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The Future of Global Great Power Competition after the Coronavirus

Due to the COVID-19 pandemic, the domestic and foreign policy agendas of all countries have been turned upside down. The pandemic has brought new problems and competition areas to states and to the international system. While the pandemic politically calls to mind the post-World War II era, it can also be compared with the 2008 crisis due to its economic effects such as unemployment and the disruption of global supply chains. A debate immediately began for a new international system; however, it seems that the current international system will be affected, but will not experience a radical change. That is, a new international order is not expected, while disorder is most likely in the post-pandemic period. In an atmosphere of global instability where debates on the U.S.-led international system have been worn for a while, in the post-pandemic period states will invest in self-sufficiency and redefine their strategic areas, especially in health security. The decline of U.S. leadership, the challenging policies of China, the effects of Chinese policies on the U.S.-China relations and the EU’s deepening crisis are going to be the main discussion topics that will determine the future of the international system.

The Future of Global Great Power Competition after the Coronavirus
 

Received Date: 20/04/2020  •  Accepted Date: 03/06/2020 

 

 

Introduction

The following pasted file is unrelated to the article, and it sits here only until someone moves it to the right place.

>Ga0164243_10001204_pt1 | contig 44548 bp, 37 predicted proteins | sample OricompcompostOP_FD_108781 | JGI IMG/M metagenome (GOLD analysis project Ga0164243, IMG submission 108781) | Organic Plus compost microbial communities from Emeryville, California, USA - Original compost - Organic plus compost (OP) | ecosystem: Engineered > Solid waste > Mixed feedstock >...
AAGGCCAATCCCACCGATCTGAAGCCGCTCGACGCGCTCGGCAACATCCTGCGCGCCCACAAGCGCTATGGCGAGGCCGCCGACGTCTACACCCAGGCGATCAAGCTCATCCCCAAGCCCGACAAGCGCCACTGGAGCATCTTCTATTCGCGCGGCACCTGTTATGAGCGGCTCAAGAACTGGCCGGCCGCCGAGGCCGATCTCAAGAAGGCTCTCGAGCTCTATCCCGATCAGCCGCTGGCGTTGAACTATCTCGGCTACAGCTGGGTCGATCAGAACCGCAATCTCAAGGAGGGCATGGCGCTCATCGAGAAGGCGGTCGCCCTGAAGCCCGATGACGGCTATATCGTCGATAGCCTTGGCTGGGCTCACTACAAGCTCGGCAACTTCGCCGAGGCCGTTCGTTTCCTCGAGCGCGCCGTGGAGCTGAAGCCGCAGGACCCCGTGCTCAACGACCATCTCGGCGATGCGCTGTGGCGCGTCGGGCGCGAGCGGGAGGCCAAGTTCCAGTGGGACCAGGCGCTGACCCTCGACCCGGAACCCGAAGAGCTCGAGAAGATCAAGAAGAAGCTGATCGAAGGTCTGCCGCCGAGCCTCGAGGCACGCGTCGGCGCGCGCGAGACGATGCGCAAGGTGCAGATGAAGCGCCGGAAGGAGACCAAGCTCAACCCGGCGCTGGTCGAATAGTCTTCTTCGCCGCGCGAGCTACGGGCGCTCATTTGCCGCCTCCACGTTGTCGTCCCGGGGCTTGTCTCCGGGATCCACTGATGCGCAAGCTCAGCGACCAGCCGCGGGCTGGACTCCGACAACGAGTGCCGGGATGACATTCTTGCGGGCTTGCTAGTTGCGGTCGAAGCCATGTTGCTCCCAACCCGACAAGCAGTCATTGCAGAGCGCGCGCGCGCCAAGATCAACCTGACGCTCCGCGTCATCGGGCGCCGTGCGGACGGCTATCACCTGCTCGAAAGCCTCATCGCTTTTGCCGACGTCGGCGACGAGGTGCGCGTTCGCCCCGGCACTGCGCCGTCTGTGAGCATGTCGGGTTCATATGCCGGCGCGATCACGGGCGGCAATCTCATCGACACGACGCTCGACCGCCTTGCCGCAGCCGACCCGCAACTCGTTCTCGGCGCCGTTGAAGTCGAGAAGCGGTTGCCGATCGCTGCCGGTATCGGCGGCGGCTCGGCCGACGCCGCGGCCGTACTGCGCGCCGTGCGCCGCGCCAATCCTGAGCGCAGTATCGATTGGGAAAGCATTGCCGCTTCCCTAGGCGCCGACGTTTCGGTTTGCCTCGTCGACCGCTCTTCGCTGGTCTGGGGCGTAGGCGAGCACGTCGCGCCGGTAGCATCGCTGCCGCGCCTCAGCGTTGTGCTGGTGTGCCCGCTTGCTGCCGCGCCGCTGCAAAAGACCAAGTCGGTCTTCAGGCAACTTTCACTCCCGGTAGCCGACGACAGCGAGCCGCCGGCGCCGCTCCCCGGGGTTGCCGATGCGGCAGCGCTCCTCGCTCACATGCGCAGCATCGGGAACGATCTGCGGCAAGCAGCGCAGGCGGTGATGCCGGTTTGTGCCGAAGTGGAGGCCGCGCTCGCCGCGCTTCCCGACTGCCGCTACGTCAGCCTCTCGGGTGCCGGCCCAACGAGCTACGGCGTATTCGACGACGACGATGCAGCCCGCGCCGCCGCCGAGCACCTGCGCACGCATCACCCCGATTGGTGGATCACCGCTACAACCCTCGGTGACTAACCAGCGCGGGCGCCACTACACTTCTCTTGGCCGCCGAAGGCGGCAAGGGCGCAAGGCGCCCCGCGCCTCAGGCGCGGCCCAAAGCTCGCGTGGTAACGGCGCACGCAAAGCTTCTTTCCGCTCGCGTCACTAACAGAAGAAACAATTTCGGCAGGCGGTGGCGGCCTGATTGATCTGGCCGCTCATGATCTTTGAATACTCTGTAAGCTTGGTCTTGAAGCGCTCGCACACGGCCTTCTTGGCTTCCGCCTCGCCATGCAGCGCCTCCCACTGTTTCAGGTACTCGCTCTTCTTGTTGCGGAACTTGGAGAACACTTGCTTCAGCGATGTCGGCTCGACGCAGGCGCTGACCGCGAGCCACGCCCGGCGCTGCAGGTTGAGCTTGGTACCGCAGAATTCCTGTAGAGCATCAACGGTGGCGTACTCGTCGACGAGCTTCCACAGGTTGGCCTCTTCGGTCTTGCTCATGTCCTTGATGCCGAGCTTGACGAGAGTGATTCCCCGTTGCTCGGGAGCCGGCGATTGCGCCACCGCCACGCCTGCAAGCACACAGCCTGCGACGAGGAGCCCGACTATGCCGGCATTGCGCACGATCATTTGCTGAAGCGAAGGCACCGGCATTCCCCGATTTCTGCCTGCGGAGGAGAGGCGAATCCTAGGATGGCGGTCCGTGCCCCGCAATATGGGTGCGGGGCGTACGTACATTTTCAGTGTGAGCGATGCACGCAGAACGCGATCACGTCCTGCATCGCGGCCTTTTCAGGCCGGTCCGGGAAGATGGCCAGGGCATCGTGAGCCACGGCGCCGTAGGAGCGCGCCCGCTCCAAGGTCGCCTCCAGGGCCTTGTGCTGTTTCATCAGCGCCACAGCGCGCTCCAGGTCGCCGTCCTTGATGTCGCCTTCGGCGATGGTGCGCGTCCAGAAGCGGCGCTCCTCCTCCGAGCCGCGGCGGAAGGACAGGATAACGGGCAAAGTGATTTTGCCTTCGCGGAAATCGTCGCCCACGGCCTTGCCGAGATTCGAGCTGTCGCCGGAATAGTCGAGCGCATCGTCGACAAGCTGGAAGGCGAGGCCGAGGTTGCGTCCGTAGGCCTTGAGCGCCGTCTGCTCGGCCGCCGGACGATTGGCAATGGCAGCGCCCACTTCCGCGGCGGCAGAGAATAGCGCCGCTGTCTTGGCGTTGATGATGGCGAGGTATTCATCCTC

The year 2019 set the stage for major developments in world politics and in Turkey’s domestic affairs. Although the year kicked off with a heated public debate on U.S. President Donald Trump’s decision to withdraw from Syria, domestic politics soon became the center of attention in Turkey due to the March 31 municipal elections and a repeat election for İstanbul’s local government on June 23. Ahead of the municipal elections, public debate revolved around the question of national survival, with references to the various parties’ views on counter-terrorism, and President Recep Tayyip Erdoğan’s call for a ‘Turkey Alliance,’ whereas the main opposition Republican People’s Party’s (CHP) victories in İstanbul and Ankara emerged as a popular topic in the election’s aftermath. At the same time, the conflict in neighboring Syria remained the centerpiece of Turkey’s foreign policy agenda. That crisis played out in multiple dimensions that include Turkey’s bilateral cooperation and tensions with the United States and Russia, leader-to-leader diplomacy and a series of agreements. Tensions over Turkey’s decision to purchase the S-400 air defense system from Russia, the threat of economic sanctions and removal from the F-35 joint fighter program, speculations about the sanctions as a result of Countering America’s Adversaries Through Sanctions Act (CAATSA) against Turkey, the Turkish-American agreement on a safe zone in northern Syria, and Operation Peace Spring made their mark on Turkey-U.S. relations. Other important items on Turkey’s diplomatic agenda included the G20, United Nations and NATO summits as well as agreements with Libya in the Eastern Mediterranean.

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